The Center for Interfaith Relations is revisiting Festival of Faiths catalogues and related publications in search of insight, wisdom and inspiration. Our hope is that these written words will spur meaningful reflection and serve as a beacon of hope amid challenging times.
“In Labor and In Rest ”
By Josina Guess, as printed in Sojourners, Vol. 49 No. 11
When I was in labor with my third child, my older sister was bewildered by my pain. As I walked the hall of our two-story row house in southwest Philadelphia, seeking moments of comfort between birth pool and bed, couch and floor, she said to me, “But, you’ve already done this before. Why is it so hard?”
“I haven’t birthed this baby!” I cried out to her. Then I settled into a deep silence, preparing myself for the next wave, the next earth-shaking moan.
Our souls are crying out this Advent of 2020. We want to call this season the coldest, these times the most hostile, this ache unbearable.
And it is true. We are saturated with the names of the dead, no longer shocked by callous leaders or the collective amnesia that refuses responsibility for ongoing systems of oppression.
Though history and our theology will remind us that empires fall, that pandemics cease, that justice will prevail, such awareness doesn’t diminish the pain of raw grief, this collective lament. We haven’t celebrated Christmas this year; how can we even begin?
I do not know how hope still shivers through my bones. I do not know how to unclench rage-tight teeth. I do not know how to look at this war-soaked, warming planet and believe that the Author of Peace is weeping and raging with us and making straight these deeply crooked and corrupt paths.
Yet the life within awakens my imperative to push, to breathe, to embrace hope as an active verb. For Christ to be born in us, this year, this day, this moment, requires that we be active, engaged, and moving beyond what we believe we are able to do. Shifting and moaning with sighs too deep for words.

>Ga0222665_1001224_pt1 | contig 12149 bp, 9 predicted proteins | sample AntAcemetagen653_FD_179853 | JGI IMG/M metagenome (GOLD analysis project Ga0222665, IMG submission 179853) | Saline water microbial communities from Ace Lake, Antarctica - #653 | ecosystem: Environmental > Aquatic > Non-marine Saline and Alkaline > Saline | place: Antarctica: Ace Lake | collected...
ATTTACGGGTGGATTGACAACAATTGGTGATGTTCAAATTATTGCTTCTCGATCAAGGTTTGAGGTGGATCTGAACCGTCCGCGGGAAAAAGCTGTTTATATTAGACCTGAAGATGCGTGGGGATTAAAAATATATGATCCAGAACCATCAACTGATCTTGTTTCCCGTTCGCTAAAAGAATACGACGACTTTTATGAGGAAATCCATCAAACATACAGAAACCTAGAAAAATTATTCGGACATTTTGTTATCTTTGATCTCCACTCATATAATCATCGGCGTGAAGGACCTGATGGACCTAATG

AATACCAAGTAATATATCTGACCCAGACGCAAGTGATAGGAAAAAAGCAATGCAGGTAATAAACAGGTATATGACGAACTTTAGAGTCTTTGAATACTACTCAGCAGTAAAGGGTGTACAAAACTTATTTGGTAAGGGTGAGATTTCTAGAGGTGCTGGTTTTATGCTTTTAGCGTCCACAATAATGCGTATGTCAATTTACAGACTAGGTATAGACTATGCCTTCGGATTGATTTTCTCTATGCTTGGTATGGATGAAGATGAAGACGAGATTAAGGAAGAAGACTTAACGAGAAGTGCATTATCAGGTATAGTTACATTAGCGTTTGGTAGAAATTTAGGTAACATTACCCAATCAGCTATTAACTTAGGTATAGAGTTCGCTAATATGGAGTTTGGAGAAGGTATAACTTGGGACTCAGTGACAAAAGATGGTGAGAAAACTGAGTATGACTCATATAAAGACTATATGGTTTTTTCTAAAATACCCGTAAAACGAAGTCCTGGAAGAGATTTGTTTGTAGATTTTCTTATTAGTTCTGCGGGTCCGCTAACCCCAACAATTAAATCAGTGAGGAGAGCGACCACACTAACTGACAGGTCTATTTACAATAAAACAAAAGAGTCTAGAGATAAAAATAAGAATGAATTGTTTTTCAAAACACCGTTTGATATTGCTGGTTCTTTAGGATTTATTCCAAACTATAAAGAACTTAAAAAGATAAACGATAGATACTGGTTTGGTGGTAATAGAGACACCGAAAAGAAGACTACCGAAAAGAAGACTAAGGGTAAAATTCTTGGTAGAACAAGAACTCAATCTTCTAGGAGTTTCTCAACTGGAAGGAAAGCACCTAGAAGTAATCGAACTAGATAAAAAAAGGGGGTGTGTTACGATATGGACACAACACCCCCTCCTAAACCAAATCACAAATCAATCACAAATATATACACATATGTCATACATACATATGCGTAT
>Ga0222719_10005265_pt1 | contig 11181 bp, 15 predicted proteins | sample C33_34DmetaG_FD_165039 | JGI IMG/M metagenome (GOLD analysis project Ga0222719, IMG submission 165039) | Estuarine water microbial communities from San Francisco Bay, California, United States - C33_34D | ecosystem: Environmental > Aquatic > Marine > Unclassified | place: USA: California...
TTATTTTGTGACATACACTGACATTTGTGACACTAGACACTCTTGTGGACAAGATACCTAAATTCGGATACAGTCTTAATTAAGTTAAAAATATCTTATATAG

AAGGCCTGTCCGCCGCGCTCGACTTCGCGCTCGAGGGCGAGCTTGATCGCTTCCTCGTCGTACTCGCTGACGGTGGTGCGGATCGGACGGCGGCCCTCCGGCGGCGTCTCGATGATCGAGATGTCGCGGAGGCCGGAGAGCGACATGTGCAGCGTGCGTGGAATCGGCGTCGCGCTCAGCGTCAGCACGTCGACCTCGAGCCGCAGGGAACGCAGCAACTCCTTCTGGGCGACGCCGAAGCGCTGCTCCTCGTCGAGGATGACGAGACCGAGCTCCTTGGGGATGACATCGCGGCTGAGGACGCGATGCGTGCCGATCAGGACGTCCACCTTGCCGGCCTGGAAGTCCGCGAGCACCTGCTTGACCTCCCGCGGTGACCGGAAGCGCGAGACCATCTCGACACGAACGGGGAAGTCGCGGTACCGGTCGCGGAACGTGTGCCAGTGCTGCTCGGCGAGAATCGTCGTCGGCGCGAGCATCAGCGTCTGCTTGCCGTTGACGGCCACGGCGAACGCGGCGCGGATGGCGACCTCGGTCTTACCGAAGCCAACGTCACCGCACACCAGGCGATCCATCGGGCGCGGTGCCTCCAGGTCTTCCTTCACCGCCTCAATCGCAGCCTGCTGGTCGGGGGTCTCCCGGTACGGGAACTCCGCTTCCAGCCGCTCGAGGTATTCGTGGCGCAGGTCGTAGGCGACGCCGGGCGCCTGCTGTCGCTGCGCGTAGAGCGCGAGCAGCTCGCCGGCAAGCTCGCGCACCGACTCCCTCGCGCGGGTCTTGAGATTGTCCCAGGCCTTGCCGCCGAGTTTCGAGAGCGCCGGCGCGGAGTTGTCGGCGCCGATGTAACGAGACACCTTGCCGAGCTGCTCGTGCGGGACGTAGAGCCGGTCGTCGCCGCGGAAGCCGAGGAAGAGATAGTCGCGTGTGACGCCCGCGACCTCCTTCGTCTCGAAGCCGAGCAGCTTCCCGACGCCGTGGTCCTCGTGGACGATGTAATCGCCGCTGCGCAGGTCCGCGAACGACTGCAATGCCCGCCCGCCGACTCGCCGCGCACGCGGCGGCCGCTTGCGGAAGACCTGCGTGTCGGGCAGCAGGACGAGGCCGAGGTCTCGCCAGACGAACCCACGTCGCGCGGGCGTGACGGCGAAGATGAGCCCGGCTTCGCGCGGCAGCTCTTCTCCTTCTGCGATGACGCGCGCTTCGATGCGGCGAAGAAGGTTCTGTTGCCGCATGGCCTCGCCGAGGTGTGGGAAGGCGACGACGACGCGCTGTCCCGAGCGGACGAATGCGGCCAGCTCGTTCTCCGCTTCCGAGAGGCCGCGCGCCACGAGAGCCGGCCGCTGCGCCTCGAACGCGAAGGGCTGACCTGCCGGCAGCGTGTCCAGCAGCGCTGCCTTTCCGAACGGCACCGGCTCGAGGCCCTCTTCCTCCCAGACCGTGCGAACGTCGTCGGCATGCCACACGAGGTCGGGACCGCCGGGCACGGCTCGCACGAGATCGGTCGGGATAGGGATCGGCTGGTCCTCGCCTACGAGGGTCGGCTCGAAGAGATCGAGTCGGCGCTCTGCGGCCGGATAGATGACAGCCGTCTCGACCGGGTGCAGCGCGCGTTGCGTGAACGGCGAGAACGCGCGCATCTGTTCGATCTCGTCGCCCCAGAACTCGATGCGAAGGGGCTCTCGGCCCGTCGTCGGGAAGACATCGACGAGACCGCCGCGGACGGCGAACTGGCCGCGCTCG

I had not really thought of the sacramental nature of this season until I read “The Sacrament of Christmas” by Howard Thurman, in The Mood of Christmas and Other Celebrations. Each stanza begins with the phrase “I make.”
I make an act of faith toward all [hu]mankind,
Where doubts would linger and suspicion brood.
I make an act of joy toward all sad hearts,
Where laughter pales and tears abound. …
I make an act of love toward friend and foe,
Where trust is weak and hate burns bright.
I make a deed to God of all my days –
And look out on life with quiet eyes.
It is tempting to make a saint out of anyone who survives the horrors of U.S. apartheid with soul intact, with grace pouring from mouth and heart like shimmering halos. Born in 1899, Howard Thurman bore witness to the lynching era and emerged a prophetic thought leader whose teaching served as a midwife to the civil rights movement.
Every time I gave birth, I thought of the women who had come before me. Some die in the process, others bear lifelong injury, and other make it.
I carried them all with me in my body, just as I carry everyone who did not survive this year or the years before. We who survive deep pain don’t need to be anyone’s hero, but we can give someone courage, in that moment, to take another breath.
Already the hounds of consumerism are nipping at our heels. How will we answer when asked how we plan to celebrate Christmas this year? With an unusually empty December calendar, stripped of pageantry, concerts, parades, or even retreats, we could learn to be makers with the One who is asking again, this year, this moment, to be born in us today.
Reprinted with permission from Sojourners, www.sojo.net.